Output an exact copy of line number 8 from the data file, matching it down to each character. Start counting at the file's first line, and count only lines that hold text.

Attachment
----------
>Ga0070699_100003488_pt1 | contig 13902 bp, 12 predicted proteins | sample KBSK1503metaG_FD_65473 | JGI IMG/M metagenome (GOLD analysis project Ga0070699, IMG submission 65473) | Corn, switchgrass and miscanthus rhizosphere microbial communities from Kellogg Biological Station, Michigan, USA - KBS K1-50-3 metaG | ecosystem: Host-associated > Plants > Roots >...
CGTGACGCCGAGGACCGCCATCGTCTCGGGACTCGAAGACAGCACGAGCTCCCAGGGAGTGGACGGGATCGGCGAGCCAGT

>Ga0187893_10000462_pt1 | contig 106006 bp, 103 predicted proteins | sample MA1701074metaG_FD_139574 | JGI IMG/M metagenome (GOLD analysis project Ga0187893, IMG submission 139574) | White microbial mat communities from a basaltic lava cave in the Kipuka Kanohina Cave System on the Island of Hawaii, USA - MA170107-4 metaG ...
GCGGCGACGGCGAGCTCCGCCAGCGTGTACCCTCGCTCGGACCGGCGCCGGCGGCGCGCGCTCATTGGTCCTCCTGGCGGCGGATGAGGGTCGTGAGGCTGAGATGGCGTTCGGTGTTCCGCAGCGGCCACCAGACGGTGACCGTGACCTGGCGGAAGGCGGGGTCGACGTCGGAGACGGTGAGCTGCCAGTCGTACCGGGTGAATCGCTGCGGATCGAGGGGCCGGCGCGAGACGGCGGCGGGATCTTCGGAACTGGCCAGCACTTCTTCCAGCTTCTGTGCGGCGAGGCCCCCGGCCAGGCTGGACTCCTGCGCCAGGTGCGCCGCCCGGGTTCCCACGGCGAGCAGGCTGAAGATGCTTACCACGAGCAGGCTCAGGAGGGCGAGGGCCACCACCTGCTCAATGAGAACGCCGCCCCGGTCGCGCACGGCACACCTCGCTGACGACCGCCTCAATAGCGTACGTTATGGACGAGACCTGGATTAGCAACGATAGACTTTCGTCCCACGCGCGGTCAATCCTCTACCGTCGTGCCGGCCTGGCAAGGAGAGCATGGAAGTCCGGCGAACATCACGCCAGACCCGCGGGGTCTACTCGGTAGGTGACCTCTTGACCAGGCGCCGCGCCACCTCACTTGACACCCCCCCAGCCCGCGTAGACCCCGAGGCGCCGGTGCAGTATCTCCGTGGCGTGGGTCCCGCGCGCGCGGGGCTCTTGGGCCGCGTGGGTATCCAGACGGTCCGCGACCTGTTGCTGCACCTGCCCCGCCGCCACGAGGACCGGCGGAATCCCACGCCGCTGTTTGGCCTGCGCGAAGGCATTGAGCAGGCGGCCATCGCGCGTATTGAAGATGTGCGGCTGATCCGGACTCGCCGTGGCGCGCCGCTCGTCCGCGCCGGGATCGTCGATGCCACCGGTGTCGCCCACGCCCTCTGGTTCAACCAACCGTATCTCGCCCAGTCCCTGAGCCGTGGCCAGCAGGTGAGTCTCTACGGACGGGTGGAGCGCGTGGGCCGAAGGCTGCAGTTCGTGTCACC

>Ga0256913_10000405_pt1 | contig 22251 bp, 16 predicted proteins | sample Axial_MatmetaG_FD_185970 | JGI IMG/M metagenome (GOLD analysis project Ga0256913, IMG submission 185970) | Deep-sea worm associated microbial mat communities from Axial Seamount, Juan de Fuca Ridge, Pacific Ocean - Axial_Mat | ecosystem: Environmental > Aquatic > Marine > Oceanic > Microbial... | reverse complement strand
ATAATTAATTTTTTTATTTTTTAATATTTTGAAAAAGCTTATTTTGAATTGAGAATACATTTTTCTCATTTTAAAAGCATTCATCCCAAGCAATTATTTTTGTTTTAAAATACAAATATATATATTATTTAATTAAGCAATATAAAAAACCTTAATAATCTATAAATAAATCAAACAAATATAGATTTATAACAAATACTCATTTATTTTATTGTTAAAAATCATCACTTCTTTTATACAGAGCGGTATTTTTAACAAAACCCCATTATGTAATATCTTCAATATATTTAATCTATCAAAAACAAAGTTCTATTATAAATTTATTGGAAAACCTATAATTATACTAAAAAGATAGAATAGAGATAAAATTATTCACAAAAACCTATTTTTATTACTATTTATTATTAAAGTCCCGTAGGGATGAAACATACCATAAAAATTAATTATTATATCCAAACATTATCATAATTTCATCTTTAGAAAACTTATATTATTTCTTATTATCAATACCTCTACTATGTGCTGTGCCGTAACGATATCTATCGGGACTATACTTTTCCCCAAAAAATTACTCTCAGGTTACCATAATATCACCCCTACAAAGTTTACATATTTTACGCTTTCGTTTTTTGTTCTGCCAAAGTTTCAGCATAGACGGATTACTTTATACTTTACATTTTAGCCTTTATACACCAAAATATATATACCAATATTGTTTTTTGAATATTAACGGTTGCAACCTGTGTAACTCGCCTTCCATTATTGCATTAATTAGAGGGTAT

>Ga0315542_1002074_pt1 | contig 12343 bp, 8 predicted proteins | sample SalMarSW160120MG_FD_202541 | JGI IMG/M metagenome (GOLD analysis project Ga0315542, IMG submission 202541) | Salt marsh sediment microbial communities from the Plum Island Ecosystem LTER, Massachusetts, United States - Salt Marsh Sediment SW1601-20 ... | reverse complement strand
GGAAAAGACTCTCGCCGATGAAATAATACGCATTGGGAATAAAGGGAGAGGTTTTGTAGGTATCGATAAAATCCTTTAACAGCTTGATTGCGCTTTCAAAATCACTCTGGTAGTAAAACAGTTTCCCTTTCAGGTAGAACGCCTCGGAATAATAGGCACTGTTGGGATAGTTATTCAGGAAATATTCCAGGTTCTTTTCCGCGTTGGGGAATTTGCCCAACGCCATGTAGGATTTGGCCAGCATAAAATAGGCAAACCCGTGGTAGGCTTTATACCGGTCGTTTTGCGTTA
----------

GGAAAAGACTCTCGCCGATGAAATAATACGCATTGGGAATAAAGGGAGAGGTTTTGTAGGTATCGATAAAATCCTTTAACAGCTTGATTGCGCTTTCAAAATCACTCTGGTAGTAAAACAGTTTCCCTTTCAGGTAGAACGCCTCGGAATAATAGGCACTGTTGGGATAGTTATTCAGGAAATATTCCAGGTTCTTTTCCGCGTTGGGGAATTTGCCCAACGCCATGTAGGATTTGGCCAGCATAAAATAGGCAAACCCGTGGTAGGCTTTATACCGGTCGTTTTGCGTTA